assembly line he must have recreated in his garage, complete with aerial front end clip & body drops...)

He eventually left the show still fuming, blood vessels a'bursting, cursing to Hades all within earshot.

All that over a four-foot-tall tacky plasticene dust collector. The "trophy."

The old gent, bless him, said at the letter's end that, while the Starliner was a beautiful car,

very well-restored, he just couldn't understand the man's outrage.

"I <span style="font-style: italic">drive</span> my trophy," said the wise old man.

TG

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Boy, you can't let those things bother you. You never know what politics or judging criteria is used at show especially the local shows. I have won a number best of shows with my Packard at these local shows but then have lost to a #3+ driver condition MG at a "judged" show.

Plus the typical Best of Show winner is at these local shows is a 30's hot rod, including the fiberglass ones...at least in my neck of the woods.

Your right, the biggest trophy you get is when you drive them.

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When I finally decided that trophies wasn't what the old car hobby was all about and enjoying the car was what it was all about, I really started enjoying old cars. I also promptly threw away over 100 trophies I have won as they had no value anymore. The only trophies I kept or now keep are my AACA National Trophies, local Best of Show trophies and a couple of Mayour's CHoice or People's Choice I have won. The rest have no value and I don't get upset if I don't win anything at all - in fact at many local shows I enter as Do Not Judge as I don't care aboutthe trophy presentation any more.

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Personaly too many people value a $15-$30 piece of plastic that will sit around collecting dust more than the opertunity to meet new people, teach the public about the car they own, assit owners of others cars that need someone guide them on thier restoration project, and cherishing the friendship they have made with fellow hobbyists. That is the part of this hobby you can't buy.

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One take away from the original posters comments that is very noteworthy is that Regional or Chapter AACA car shows very rarely resemble National AACA car shows from a Class and Judging perspective. While I understand why this is, I have to agree with the original poster that it is somewhat disconserting to attend a local car show sponsored by an AACA Chapter or Region where the judging does not follow or even attempt to follow the AACA National standards and has no requirement for any National Judges involvement. One would think that at least the Head Judge should be an AACA National Judge so that some consistency can be applied to the event.

This complaint is not unique. I have read similar postings on this forum before regarding this issue and it seems that there could be some remedy from a National level in the form of a directive, recommendation, or standard when using the AACA name and logo at a car show.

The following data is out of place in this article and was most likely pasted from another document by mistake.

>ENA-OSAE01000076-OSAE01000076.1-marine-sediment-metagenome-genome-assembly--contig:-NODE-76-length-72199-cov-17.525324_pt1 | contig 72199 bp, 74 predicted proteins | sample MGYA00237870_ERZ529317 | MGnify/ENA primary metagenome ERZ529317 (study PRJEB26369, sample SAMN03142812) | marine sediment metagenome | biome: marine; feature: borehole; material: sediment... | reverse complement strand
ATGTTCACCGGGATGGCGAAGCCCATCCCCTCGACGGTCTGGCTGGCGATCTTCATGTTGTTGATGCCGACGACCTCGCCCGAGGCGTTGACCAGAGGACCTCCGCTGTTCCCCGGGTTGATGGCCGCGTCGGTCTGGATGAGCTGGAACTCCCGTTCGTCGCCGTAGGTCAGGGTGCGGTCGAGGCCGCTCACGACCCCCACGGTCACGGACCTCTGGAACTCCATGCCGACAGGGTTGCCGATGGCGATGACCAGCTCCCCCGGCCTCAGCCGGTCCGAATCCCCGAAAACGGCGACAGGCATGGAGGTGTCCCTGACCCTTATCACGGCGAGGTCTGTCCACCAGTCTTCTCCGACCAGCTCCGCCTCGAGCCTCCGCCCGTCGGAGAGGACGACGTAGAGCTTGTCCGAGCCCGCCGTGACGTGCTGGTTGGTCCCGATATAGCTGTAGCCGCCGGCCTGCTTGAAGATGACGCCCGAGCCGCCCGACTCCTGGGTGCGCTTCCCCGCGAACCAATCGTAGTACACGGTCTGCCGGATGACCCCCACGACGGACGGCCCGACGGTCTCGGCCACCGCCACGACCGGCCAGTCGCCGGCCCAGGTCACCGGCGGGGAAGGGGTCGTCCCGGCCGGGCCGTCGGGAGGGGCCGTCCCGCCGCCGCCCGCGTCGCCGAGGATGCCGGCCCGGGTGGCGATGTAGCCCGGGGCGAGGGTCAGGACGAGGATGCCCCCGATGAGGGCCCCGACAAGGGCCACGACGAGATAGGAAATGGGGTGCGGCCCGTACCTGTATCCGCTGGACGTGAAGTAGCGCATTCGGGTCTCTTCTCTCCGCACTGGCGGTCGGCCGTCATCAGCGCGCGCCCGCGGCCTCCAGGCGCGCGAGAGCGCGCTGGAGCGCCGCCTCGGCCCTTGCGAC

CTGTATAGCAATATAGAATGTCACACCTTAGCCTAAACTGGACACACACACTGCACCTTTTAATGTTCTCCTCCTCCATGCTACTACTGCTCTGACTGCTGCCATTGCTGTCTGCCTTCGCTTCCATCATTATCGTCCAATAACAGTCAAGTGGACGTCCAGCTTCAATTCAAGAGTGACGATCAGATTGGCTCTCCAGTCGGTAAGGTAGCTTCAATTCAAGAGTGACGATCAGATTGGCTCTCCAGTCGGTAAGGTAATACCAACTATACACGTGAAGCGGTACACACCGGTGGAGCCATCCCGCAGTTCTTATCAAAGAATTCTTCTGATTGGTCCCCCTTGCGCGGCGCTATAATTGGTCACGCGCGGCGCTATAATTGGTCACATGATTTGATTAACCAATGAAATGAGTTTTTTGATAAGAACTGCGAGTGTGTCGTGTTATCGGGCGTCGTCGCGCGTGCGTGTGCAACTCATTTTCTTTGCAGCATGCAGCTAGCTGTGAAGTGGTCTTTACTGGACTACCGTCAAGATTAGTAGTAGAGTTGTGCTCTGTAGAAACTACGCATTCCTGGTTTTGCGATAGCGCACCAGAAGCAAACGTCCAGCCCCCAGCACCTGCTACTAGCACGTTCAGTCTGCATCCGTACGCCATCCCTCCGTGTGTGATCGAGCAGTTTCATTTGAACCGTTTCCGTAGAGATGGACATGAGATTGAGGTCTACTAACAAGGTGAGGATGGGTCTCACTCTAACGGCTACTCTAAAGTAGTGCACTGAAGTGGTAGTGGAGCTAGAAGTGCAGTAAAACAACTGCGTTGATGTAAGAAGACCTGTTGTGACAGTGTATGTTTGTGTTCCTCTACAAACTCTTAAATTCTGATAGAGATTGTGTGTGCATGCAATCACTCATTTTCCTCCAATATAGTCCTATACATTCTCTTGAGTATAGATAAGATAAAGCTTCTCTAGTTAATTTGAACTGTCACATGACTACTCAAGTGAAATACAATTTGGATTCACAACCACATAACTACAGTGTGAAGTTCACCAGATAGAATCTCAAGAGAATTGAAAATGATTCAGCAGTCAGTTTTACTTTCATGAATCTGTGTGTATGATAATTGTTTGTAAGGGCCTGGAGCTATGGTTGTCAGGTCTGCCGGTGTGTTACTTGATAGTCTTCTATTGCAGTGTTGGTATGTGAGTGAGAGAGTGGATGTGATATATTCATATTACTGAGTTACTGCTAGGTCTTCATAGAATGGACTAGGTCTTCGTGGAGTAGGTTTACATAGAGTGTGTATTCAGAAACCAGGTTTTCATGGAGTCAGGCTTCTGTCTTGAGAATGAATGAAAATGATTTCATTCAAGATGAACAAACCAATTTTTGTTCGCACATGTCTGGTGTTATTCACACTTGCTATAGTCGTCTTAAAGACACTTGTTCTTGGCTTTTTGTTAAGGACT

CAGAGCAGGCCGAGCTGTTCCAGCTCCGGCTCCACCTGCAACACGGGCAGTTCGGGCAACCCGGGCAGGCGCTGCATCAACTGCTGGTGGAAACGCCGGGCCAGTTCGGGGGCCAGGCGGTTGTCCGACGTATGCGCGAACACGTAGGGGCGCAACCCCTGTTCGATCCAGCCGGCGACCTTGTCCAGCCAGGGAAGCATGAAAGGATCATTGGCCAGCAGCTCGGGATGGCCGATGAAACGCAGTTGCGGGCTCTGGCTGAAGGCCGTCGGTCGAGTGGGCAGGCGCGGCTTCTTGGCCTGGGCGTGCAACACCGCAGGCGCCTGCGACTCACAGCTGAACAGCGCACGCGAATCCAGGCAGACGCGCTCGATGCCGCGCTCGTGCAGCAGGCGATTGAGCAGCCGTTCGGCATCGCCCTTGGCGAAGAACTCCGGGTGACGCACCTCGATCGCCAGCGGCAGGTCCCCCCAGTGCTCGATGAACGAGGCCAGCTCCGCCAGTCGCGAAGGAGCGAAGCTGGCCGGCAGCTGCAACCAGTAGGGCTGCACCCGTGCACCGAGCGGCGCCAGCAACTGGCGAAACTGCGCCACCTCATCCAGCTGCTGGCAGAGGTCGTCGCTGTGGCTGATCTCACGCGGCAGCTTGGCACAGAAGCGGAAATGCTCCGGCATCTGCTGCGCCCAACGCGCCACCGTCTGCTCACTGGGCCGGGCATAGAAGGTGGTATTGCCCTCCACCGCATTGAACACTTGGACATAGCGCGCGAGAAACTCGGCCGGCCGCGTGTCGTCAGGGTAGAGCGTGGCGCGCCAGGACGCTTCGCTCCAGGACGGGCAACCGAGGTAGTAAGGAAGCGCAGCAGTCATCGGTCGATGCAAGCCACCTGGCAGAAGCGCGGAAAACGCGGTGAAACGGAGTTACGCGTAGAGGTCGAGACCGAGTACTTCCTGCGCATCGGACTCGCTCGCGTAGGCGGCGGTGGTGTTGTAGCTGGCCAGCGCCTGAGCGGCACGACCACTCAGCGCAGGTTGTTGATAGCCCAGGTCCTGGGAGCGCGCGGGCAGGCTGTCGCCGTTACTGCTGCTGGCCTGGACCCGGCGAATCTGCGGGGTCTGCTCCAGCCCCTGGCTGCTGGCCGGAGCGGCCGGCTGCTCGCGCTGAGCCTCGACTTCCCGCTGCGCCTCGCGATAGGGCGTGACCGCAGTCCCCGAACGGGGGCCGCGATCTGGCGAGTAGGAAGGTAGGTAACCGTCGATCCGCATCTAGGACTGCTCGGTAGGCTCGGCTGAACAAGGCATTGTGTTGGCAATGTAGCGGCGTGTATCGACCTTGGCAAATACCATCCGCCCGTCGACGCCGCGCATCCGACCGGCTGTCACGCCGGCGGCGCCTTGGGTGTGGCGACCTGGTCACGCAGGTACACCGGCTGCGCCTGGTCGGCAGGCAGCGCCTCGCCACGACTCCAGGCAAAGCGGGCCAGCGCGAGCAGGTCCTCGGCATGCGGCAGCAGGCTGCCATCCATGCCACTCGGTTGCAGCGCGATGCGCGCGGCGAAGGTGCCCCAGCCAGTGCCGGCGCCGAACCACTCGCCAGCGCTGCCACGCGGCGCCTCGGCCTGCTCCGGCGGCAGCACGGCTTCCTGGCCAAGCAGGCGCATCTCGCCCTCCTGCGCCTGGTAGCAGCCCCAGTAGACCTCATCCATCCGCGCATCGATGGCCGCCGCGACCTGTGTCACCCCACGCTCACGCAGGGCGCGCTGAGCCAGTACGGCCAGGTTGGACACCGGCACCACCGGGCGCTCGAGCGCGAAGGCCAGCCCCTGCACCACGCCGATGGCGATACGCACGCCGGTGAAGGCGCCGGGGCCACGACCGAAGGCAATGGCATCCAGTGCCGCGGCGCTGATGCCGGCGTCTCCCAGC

When you think about it, this experienced just irritated a member or a potential member and their point is valid regarding expertise at non-National AACA shows. It would seem that it should at least be considered by National.

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Solid, I've noticed that there's a real struggle getting local judges of any kind to participate in local shows. Making the rules stricter would probably make that task even harder. This is a personal opinion, mind you.

I'm happy just to see a region judging cars similar to the National rules. So many regions are going to participant judging which ends up awarding trophies to a lot of "Red" cars. smile.gif

Whatever works, I guess. If the car participants aren't happy, they certainly won't come back. frown.gif

Wayne

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There is one region I know of that has claimed to judge according to AACA rules but yet none of the cars are point judged. They walk around the cars and say 1st, 2nd, etc.

At one time the members of that region were complaining about the number of left over trophies from prevouis shows. That was about the time the show chairman appointed the national judges in the club as the judging committee. To help the trophy problem they consolidated the classes the classes some so there weren't as many (like class AACA classes 26a,b,c,d,e,f,g,h,i,j,k,l,m became classes 26a (a-f) and 26b(g-m)for the show) and proposed one 1st, one second, one third. This would make it so they only needed 3 times the number of classes for trophies. Club voted on it approved. At the mmet the cars were point judged. The chairman had a buddy that was upset he didn't win a trophy and the next year the show chairman removed ALL the national Judges and to over the job himself. He has 0 national judging credits himself.

The problem with doing the everything exactly as at a national meet, everyone has to be pre-registered so that the hosts know how many trophies are needed without having to buy a guessed number and either being short which the car onwer won't be happy or the club gets stuck with a number of leftover trophies each year. Also with the judging like national you need 5 people per team and multiple teams. a reasonable number of cars to point judge per team is 10-15. so if you have a 100 cars at your show, @15 cars per team your looking at needing roughly 30-35 people to judge. I know of regions that it is hard enough to get 10 people to help judge. Now that there is the second gen class there is no way you can 100% do it becasue at a national meet, the first time out they have to get the car "certified" bay national which requires them to contact other folks that have the records to verify that car was factory built. You can't pull that off at a local meet. Also with the classes and awards multiple awards per class could ruin some shows do to expense especially with a low entry fee. And if you use the AACA Classes the is something like 110 classes and a lot of the meets I've attended around here, that leaves only one to three cars in most classes. Even the mustang classes hardly get over 5 per each of the mustang classes.